The Ascent starts from $37,910 for the Convenience trim and moves up to $51,910 for the Premier package (Submitted).

The Ascent starts from $37,910 for the Convenience trim and moves up to $51,910 for the Premier package (Submitted).

2019 Subaru Ascent strikes the right cord

While the Subaru Ascent still bears resemblance to other vehicles in the Subaru fleet, it creates strides of its own with a powerful large stance and bold edges

The largest Subaru to debut is the all-new 2019 Subaru Ascent, designed to make a strong impression for those in the market for a mid-size SUVs with a three-row seating. Subaru first made the foray into a three-row SUV with the unpopular Tribeca in 2006, which did poorly in sales until 2014 when it was removed from the market. This time around, Subaru isn’t taking any chances and therefore the Ascent was developed to provide a comfortable, predictable road manners with tons of features that consumers want these days. Subaru as a whole is hitting records each month in sales, and so it is pretty safe to say that this decision was a well-thought out one. With a consistent and reliable product, the “ascent” of this vehicle in the marketplace filled with Toyota Highlanders and Honda Pilots is sure to be steady.

Design

While the Subaru Ascent still bears resemblance to other vehicles in the Subaru fleet, it creates strides of its own with a powerful large stance and bold edges, though generally speaking the Ascent is still somewhat generic looking. The ascent is the largest vehicle Subaru has ever created (although it is average for other vehicles in its class), and it boasts seven or eight passenger seating arrangements.

Despite looking somewhat bland in terms of the exterior, the interior is absolutely first class – thanks to combination of rich materials, trims and components. In the top trim level, the Ascent’s interior won’t look out of place in a $100K German luxury SUVs. The visibility is excellent with large windows and the vehicle feels “airy” and “open” with lots of space to stretch out. The only thing to keep in mind is that the third row seat – like in most other SUVs in the market – is tight for adults though fine for younger or smaller teens and tweens.

The interior boasts 498 litres of space behind the third row, and increases all the way to 2,435 litres with both seat rows folded down. Towing capacity is also good at nearly 5,000 pounds for the top model.

Every trim level offers power driver’s seat, heated front seats, automatic climate control for three zones, extended roof rails and Subaru EyeSight driving assistance. For those who wish for a more luxurious environment, moving up the trim levels will get you added features such as panoramic sunroof, heated second-row seats, heated steering wheel, power liftgate, auto-dimming mirrors, and a navigation system. On the top Premier package, even more options are available: Apply CarPlay, Android Auto and a mobile hotspot on a 6.5-inch touchscreen.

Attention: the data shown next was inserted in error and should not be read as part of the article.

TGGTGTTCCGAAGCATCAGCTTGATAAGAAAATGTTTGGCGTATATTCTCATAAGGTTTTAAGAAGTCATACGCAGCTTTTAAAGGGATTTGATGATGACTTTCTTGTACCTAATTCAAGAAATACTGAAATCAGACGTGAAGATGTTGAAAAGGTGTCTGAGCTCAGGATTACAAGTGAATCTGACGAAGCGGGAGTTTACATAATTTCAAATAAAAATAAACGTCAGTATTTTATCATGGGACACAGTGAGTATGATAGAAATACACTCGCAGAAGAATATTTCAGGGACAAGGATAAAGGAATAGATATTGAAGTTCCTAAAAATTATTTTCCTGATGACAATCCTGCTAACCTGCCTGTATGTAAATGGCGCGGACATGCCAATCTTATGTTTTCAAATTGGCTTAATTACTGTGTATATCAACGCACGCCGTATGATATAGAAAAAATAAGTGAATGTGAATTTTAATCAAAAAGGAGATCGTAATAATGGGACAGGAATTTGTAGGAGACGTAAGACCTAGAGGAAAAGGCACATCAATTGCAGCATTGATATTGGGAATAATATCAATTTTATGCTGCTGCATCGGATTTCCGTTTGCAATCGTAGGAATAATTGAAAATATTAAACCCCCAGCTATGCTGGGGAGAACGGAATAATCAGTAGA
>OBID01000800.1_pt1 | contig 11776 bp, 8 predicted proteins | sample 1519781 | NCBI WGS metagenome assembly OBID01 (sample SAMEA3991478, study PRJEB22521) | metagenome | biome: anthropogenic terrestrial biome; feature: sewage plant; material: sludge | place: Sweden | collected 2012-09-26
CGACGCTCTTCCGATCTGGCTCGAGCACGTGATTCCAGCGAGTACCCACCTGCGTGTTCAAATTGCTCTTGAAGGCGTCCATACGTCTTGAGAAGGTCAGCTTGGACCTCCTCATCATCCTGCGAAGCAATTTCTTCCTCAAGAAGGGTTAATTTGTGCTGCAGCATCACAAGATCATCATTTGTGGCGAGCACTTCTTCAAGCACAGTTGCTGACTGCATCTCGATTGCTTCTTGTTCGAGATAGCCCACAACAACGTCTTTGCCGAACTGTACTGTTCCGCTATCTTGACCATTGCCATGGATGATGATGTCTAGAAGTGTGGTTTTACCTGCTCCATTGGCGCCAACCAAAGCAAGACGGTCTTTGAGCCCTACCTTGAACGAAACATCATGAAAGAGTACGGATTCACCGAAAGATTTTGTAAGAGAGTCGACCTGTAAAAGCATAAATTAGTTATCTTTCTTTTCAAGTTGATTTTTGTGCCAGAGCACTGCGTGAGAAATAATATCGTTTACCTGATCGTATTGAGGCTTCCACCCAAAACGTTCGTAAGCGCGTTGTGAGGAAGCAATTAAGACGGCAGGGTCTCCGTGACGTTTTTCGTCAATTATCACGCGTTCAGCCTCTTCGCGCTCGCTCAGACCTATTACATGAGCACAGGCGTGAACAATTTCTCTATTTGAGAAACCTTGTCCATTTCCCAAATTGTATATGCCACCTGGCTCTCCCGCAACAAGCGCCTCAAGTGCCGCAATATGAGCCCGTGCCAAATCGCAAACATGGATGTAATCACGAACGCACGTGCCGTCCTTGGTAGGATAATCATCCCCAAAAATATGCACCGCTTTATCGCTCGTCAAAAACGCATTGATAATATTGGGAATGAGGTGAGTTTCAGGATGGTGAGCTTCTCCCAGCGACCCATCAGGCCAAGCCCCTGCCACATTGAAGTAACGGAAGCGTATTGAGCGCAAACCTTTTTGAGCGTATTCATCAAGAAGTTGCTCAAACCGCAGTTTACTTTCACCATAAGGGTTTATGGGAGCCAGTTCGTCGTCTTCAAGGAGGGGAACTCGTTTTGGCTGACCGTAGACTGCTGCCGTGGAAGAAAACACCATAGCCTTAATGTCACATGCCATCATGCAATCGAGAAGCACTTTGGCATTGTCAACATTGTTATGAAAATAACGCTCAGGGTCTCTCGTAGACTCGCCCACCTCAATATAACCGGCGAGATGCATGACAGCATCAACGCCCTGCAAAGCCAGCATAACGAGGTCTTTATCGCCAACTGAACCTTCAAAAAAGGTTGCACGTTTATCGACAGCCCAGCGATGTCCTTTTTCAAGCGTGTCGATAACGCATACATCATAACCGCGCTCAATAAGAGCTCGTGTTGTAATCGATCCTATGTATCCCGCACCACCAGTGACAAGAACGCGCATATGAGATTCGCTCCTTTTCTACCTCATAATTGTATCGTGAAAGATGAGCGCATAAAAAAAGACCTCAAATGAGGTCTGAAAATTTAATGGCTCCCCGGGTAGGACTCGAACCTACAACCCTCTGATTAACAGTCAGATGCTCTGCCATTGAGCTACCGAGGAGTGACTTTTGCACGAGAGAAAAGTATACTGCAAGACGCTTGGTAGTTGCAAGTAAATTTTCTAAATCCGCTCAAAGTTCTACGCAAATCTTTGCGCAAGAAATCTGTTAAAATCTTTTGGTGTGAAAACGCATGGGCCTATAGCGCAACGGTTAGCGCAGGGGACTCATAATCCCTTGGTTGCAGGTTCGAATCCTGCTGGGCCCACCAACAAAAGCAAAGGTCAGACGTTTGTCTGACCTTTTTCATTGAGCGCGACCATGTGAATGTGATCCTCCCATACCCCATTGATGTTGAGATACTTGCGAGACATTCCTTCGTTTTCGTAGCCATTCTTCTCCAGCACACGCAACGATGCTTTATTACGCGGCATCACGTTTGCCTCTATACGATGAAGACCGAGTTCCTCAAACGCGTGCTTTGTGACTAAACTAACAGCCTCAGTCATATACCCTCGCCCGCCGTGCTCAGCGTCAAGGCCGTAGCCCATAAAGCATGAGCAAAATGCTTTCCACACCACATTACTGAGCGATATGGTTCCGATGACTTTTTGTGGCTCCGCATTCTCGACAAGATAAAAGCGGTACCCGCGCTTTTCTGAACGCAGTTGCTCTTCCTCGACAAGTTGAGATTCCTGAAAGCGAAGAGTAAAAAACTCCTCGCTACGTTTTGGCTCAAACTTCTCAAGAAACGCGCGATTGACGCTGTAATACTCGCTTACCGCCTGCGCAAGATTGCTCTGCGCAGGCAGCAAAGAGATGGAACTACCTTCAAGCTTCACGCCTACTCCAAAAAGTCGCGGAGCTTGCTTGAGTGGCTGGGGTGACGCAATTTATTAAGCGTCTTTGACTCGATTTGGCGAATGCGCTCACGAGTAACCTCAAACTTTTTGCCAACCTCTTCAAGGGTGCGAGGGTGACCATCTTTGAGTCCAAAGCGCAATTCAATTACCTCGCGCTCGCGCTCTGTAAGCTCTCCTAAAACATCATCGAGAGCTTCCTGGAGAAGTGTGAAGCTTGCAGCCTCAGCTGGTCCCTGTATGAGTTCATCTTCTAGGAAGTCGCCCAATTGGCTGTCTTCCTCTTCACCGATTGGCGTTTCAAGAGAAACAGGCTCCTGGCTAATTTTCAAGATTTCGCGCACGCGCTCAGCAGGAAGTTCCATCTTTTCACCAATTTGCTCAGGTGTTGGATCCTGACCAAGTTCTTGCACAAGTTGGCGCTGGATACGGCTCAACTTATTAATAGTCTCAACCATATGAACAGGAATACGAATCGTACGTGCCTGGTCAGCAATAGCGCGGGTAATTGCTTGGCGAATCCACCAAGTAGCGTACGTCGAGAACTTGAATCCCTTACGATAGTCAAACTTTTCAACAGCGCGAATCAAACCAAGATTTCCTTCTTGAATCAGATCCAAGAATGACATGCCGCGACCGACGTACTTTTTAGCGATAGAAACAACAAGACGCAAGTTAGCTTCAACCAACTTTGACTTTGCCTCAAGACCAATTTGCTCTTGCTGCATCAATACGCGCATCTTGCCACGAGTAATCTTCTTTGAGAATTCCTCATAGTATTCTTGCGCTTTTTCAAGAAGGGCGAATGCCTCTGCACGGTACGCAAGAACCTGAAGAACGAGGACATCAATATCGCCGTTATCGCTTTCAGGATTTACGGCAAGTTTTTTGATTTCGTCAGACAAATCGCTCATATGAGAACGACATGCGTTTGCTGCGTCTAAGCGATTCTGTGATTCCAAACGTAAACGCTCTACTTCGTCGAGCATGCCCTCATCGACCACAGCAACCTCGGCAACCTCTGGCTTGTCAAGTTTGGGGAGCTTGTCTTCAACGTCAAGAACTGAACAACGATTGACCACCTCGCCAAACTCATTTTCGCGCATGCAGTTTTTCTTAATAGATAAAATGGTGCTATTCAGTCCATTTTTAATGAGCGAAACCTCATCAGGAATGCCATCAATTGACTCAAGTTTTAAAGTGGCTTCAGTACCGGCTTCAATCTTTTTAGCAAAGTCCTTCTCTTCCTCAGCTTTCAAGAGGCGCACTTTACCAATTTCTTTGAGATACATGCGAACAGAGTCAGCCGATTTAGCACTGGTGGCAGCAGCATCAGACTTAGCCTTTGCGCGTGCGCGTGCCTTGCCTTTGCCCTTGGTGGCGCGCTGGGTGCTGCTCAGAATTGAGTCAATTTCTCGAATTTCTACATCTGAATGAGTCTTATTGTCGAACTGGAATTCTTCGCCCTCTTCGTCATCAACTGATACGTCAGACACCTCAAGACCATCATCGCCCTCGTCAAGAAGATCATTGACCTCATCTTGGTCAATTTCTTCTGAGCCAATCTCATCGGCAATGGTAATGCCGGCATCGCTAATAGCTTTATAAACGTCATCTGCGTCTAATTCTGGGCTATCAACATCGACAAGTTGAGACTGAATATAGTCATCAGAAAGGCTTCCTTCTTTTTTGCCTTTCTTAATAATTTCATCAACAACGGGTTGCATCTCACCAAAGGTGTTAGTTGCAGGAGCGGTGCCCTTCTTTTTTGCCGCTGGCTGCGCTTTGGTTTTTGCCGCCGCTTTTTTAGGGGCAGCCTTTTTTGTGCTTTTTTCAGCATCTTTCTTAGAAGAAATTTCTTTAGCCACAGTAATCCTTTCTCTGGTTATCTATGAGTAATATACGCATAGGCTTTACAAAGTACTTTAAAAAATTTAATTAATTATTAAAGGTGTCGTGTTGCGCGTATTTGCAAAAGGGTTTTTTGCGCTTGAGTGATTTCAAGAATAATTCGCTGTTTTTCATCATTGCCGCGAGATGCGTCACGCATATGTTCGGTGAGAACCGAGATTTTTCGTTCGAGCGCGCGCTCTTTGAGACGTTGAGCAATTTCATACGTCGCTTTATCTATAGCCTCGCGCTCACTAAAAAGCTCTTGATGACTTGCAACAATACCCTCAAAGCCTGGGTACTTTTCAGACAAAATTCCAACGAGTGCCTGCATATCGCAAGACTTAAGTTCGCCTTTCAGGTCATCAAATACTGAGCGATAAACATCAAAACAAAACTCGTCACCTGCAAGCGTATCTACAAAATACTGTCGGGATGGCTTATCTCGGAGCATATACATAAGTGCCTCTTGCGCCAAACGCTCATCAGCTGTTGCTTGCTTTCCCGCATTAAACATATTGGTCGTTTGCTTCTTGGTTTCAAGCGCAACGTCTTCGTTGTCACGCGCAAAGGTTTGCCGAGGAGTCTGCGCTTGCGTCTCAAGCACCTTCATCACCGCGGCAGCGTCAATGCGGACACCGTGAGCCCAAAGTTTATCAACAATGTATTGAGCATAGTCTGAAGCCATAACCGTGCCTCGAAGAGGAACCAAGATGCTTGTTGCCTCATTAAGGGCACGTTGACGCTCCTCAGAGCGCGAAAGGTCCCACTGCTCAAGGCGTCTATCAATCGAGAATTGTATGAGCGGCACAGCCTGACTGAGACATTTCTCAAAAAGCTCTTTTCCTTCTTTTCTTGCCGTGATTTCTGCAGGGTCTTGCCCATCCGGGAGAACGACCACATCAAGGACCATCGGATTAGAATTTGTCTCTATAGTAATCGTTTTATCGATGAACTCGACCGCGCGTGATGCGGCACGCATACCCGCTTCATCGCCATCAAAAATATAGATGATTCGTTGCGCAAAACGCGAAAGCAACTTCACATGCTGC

Performance

Built on the new Subaru Global Platform (SGP) which is also found on models such as the Impreza and the Crosstrek, the Ascent is a Subaru through-and-through. Under the hood is a 4-cylinder, 2.4L Direct Injection Turbocharged Subaru Boxer engine that provides 260 horsepower and 277 lb-ft of torque. Paired with a continuously variable automatic transmission (CVT), the Subaru Ascent consumes less fuel in comparison with a regular automatic transmission equipped cars. The caveat to this is that the engine noise can be noticeable during acceleration but other than that, the ride is extraordinarily smooth and enjoyable.

Subaru “built-in” a feeling of transmission shifting (CVT does not shift due to its design) so that the car will feels more normal, if such a statement makes any sense. In other words, CVT equipped cars normally feel od,d since there is no shifting per se and instead just the change in sound and feel as the car goes faster. Subaru is simply trying to make the Ascent feel more like normal transmission cars by making the car express shifting feel as it goes faster – which works well actually.

The Ascent is as refined as a Lexus costing much more, but the handling is light and somewhat numb. The Mazda CX-9 is a benchmark in this regard, as it boasts a Porsche-like handling and road feel that is absent in every other competitor. The Ascent feels smoother than the Honda Pilot and more upscale than the current Toyota Highlander (which by the way is changing completely for 2020). With so many new models arriving this year, however, the Ascent is going to face still competition indeed.

To handle more rugged terrain, the Ascent has decent ground clearance and offers an “X-MODE” driving mode.